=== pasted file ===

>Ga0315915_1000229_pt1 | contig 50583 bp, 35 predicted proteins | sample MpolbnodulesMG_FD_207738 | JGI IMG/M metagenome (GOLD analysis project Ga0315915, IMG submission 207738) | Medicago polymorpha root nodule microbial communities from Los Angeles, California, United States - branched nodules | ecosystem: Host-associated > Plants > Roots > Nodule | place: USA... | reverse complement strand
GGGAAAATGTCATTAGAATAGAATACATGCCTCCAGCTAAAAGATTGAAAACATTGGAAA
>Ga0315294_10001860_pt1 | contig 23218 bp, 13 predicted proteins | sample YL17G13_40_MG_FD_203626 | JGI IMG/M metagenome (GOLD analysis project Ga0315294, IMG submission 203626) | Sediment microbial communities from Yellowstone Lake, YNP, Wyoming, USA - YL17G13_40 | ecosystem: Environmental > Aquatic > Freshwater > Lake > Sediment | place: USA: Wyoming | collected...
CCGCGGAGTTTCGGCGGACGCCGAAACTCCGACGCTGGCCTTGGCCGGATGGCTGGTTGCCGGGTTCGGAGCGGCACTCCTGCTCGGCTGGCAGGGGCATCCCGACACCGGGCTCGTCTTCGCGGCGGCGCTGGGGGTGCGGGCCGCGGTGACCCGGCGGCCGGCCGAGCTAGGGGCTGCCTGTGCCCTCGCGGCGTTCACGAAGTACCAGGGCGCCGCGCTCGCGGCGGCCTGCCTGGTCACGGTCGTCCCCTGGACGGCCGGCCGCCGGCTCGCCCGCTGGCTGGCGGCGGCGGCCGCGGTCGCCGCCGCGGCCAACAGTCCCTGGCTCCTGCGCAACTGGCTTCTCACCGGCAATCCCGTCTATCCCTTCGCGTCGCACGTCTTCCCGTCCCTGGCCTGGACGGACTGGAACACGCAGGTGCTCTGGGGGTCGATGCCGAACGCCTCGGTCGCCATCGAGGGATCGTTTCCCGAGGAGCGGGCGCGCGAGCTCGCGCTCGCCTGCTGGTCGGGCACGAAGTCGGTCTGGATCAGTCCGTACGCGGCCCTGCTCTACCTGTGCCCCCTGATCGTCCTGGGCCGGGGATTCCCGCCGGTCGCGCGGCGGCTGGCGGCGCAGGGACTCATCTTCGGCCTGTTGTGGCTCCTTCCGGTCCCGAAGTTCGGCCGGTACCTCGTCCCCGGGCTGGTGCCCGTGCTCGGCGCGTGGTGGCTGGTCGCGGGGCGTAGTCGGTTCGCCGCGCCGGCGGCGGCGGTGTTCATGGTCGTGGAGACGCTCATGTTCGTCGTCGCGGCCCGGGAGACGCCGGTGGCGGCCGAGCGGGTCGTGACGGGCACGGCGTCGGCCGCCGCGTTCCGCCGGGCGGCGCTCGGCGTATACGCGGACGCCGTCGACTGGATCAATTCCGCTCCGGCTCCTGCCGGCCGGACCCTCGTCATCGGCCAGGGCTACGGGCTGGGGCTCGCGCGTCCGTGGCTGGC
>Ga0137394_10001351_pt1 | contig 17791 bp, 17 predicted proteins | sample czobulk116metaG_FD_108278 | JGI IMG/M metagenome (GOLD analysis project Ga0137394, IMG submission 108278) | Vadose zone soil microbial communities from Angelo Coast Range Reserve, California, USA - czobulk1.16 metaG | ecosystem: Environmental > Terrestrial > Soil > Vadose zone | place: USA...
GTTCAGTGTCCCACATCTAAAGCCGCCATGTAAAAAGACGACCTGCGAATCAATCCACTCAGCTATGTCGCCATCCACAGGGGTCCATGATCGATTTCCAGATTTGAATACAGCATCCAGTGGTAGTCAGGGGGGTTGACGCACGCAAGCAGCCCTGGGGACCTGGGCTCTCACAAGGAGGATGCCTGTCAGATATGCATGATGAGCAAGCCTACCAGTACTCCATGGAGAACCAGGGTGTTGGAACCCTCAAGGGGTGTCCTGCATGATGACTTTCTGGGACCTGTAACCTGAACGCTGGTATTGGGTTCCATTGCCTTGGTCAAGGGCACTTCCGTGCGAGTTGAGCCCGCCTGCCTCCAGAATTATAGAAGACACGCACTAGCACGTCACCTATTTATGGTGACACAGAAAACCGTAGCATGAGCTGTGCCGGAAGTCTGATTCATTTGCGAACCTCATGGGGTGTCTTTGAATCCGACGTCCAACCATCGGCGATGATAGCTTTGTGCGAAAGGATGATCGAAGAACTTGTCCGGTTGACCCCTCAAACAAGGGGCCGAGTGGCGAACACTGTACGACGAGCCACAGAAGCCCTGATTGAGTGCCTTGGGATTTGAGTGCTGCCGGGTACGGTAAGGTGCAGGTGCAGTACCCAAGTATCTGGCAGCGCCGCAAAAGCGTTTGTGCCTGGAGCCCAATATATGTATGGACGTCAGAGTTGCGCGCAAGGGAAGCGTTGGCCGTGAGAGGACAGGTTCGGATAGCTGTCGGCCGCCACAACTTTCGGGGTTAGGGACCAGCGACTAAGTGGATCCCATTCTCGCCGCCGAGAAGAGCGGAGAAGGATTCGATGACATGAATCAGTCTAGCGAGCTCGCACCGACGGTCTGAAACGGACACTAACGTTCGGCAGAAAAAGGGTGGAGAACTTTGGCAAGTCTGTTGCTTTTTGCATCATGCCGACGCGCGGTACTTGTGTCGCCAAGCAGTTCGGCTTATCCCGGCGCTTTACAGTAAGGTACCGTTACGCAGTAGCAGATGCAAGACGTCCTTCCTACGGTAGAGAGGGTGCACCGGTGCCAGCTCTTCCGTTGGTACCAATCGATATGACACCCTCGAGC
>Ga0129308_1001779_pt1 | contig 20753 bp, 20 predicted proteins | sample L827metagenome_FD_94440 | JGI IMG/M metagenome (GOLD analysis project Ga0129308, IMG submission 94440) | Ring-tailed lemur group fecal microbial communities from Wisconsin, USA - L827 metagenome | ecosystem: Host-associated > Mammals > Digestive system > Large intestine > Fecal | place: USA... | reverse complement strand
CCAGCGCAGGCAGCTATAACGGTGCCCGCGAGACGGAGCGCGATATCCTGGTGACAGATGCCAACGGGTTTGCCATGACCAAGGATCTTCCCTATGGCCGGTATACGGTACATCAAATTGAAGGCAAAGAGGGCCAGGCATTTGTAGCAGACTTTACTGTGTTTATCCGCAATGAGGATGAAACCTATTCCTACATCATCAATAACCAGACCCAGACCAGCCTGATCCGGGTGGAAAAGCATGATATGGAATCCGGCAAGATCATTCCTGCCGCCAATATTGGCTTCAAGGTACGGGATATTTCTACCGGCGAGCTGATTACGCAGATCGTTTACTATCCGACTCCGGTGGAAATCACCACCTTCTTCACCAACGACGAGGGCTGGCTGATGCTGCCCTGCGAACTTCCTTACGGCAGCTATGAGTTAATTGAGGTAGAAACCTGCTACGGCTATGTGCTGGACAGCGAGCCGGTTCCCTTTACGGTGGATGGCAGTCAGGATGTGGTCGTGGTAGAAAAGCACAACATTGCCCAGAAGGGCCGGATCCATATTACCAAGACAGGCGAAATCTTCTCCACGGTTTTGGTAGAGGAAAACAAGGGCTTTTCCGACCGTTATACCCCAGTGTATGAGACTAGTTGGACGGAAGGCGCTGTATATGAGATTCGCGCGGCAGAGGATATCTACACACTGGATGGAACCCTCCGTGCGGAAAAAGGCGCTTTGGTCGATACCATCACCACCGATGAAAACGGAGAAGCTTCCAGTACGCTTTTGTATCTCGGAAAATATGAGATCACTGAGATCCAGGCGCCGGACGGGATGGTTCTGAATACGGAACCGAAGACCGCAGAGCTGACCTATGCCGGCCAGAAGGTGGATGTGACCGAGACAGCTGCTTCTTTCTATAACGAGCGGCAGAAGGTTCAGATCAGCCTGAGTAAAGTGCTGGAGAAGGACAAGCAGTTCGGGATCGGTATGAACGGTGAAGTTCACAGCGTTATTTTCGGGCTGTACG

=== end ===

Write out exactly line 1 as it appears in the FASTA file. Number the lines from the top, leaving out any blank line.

>Ga0315915_1000229_pt1 | contig 50583 bp, 35 predicted proteins | sample MpolbnodulesMG_FD_207738 | JGI IMG/M metagenome (GOLD analysis project Ga0315915, IMG submission 207738) | Medicago polymorpha root nodule microbial communities from Los Angeles, California, United States - branched nodules | ecosystem: Host-associated > Plants > Roots > Nodule | place: USA... | reverse complement strand